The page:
Updates from ASLA

Noguchi, Rose, Wright – Modern Masters at Home

Chesterwood also to be subject of a Garden Dialogue.

The Noguchi Museum, New York, NY. Image credit: George Hirose, courtesy The Noguchi MuseumThe Noguchi Museum, New York, NY. Image credit: George Hirose, courtesy The Noguchi Museum

The private homes of Modernist masters James Rose and Russel Wright, and the Noguchi Museum, which Noguchi established, designed and installed, are the focus of three meaty and provocative Garden Dialogues organized by the Cultural Landscape Foundation (TCLF). The events provide insights into each subject, their design philosophies, and their influence on the practice of landscape architecture. Each event lasts two hours, is limited to approximately 30 people, and 2.0 LA CES™ Professional development hours will be available to attendees, so register now.

On Saturday, September 9, innovative landscape architect, artist, and provocateur Ken Smith, FASLA, designer of MoMA's rooftop garden, will offer his distinct and usually entertaining insights on Isamu Noguchi in this one-time-only event at The Noguchi Museum in Long Island City, N.Y., with the museum’s curator of research, Matthew Kirsch.

Smith will examine the artistry and practicality of Noguchi's landscape design, from site planning to material choices and spatial arrangement. He will also contextualize Noguchi's design vocabulary within 20th century landscape architecture and its impact on contemporary practice.

James Rose Book Cover - Cover Design by Jonathan D. Lippincott. Image credit: Frederick Charles 1996James Rose Book Cover - Cover Design by Jonathan D. Lippincott. Image credit: Frederick Charles 1996

James Rose created landscapes mostly throughout the eastern United States, but his most famous work was his own home in Ridgewood, New Jersey---now the James Rose Center for Landscape Architectural Research and Design---a living demonstration of his approach to design as a never-ending process of change and development.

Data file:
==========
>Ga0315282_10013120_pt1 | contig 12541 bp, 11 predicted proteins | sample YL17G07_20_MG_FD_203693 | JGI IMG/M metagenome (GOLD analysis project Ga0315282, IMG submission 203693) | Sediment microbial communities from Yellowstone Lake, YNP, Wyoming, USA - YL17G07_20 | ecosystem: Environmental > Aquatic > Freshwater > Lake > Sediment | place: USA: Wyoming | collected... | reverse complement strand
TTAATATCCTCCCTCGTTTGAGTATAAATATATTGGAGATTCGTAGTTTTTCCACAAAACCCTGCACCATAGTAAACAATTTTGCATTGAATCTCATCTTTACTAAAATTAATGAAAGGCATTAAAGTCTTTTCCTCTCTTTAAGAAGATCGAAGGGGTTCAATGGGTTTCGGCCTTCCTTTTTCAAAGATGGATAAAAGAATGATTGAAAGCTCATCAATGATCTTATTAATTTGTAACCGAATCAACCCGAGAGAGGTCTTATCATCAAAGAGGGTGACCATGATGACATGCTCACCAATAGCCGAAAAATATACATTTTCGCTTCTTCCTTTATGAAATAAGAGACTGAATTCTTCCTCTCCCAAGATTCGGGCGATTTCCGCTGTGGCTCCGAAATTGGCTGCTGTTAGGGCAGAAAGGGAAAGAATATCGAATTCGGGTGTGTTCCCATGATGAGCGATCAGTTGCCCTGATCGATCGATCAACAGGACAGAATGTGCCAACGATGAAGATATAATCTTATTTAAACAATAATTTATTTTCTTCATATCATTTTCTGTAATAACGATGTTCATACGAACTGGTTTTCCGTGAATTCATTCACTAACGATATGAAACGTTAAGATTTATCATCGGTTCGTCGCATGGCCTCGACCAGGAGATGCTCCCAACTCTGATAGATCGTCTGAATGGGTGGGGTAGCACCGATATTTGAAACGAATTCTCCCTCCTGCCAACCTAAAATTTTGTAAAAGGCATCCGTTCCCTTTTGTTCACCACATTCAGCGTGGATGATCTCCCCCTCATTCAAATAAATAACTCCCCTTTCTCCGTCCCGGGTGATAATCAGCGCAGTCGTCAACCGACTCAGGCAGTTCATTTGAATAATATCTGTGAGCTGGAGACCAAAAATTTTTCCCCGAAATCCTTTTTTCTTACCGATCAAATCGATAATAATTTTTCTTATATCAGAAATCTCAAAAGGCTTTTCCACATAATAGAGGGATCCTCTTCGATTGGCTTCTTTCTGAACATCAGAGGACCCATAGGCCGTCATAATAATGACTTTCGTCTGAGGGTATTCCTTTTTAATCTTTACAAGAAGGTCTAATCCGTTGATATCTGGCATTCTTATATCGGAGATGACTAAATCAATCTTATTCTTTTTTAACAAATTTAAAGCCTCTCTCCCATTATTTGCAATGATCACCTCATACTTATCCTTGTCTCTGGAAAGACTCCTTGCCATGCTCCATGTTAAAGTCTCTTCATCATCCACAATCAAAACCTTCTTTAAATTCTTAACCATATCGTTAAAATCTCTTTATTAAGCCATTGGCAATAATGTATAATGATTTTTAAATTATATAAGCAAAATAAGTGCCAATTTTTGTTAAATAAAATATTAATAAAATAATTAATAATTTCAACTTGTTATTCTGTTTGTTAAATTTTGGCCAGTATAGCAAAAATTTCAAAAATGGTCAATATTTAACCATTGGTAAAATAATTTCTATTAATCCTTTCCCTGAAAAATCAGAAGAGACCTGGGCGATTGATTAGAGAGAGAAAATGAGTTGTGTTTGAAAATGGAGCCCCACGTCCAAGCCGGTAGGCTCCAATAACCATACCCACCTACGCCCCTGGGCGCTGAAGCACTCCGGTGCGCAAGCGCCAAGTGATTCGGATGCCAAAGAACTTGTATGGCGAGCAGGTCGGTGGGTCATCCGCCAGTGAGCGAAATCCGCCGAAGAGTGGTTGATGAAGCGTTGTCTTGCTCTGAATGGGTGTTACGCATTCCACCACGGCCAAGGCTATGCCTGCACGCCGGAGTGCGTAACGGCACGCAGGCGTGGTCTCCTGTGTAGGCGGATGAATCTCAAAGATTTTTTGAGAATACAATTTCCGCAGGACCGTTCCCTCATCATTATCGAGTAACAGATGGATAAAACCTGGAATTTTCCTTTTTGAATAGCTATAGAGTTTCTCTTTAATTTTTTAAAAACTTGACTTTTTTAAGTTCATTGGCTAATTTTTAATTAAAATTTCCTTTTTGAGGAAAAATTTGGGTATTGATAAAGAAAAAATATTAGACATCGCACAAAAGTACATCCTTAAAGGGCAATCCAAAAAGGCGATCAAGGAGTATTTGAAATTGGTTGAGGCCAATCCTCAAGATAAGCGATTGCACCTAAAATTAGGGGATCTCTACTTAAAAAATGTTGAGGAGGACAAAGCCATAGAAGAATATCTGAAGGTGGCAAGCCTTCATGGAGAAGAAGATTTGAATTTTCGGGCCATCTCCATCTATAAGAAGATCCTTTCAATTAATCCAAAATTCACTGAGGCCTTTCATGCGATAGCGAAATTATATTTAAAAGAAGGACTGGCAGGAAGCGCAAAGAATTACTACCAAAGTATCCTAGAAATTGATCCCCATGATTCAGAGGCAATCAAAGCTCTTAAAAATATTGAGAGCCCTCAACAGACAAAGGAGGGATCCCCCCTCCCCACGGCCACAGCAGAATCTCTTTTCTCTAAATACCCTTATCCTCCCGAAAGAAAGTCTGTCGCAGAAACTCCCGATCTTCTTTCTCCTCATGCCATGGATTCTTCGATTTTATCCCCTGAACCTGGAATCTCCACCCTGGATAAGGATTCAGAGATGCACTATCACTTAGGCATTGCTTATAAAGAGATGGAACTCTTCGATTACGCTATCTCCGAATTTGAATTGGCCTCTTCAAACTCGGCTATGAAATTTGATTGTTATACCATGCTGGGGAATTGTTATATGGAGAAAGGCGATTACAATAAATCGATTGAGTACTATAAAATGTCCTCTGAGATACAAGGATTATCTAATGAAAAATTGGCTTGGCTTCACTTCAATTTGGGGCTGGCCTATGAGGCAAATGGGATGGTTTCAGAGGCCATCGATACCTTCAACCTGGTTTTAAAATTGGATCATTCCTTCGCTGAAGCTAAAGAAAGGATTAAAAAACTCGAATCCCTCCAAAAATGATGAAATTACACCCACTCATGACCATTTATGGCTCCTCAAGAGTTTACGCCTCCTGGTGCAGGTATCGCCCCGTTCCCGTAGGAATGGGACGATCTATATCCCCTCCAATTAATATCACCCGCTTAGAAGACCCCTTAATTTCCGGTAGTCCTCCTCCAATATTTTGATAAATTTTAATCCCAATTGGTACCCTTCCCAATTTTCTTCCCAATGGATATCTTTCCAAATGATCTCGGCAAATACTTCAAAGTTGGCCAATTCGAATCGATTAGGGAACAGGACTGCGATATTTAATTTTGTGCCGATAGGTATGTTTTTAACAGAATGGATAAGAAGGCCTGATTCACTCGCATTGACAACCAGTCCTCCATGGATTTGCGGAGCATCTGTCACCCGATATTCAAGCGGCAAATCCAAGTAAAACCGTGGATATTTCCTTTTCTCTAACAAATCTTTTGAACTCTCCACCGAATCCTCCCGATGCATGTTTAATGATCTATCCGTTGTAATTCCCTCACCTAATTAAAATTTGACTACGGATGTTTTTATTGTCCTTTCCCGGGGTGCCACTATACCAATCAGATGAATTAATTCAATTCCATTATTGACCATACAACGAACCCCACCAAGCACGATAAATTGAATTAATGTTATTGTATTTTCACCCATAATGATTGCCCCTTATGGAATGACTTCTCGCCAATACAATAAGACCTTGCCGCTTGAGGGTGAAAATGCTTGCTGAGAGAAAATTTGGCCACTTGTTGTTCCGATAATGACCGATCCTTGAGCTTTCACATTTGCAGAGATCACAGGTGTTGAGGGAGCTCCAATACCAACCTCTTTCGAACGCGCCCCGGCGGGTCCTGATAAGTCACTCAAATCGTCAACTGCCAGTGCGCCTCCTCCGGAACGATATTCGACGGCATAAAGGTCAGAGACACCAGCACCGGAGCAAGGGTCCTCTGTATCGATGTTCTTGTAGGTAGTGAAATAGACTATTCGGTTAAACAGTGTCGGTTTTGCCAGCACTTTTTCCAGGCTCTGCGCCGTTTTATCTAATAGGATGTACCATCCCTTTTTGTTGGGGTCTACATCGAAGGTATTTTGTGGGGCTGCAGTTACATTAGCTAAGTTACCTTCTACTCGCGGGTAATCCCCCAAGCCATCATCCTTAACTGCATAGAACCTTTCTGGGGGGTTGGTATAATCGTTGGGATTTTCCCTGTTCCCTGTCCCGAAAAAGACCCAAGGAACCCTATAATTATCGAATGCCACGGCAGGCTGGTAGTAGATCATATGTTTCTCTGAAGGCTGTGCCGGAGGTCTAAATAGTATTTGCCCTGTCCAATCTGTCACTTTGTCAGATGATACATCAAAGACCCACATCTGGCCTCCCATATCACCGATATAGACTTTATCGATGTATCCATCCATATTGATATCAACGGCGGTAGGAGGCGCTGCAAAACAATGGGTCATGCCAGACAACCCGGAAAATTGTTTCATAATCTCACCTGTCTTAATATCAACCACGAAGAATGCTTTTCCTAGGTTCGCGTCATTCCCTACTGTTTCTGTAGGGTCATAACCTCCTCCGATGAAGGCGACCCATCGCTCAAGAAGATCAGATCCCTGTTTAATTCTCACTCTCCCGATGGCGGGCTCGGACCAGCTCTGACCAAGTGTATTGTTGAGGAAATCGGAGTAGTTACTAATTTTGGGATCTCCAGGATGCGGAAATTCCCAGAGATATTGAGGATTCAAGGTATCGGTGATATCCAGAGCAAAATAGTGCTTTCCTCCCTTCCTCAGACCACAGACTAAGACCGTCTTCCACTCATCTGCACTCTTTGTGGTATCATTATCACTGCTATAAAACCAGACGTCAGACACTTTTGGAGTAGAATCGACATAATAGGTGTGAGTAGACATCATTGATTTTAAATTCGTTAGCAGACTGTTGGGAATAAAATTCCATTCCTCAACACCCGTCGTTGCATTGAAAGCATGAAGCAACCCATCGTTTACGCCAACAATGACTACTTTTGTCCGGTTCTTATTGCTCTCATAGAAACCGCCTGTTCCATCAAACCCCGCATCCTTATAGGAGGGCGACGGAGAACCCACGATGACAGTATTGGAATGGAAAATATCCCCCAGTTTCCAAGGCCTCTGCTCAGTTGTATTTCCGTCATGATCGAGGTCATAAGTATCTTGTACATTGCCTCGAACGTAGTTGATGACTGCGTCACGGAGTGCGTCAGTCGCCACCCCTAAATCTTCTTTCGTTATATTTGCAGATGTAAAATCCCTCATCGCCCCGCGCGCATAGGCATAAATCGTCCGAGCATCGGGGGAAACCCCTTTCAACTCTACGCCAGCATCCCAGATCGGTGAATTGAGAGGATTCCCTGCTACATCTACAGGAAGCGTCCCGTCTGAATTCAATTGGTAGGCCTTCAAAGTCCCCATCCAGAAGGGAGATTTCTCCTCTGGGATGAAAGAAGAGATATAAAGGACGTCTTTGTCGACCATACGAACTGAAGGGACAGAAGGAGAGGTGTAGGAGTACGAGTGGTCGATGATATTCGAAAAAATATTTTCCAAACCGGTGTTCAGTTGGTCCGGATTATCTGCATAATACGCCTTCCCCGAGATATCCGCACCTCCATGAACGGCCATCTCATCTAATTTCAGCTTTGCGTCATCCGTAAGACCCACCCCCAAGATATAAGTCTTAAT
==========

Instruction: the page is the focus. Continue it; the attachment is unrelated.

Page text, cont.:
On Saturday, September 23, TCLF president and CEO Charles A. Birnbaum, FASLA, and Dean Cardasis, FASLA, director of the James Rose Center for Landscape Architectural Research and Design, will examine the signature project of James Rose, who along with Garrett Eckbo and Dan Kiley, helped usher the profession of landscape architecture into the modern era.

Rose was as skilled with words as he was with plants and Fiberglas. He incisively critiqued the patterns of post-war suburban land use that were destroying the natural world, while creating alternative designs for integrated houses and gardens that incorporated a conservation ethic into a modern design aesthetic. Inspired by kinetic modern sculpture, Rose called his house-and-garden fusions “Space Sculptures with Shelters.”

Manitoga, Garrison, NY. Image credit: Vivian Linares, courtesy ManitogaManitoga, Garrison, NY. Image credit: Vivian Linares, courtesy Manitoga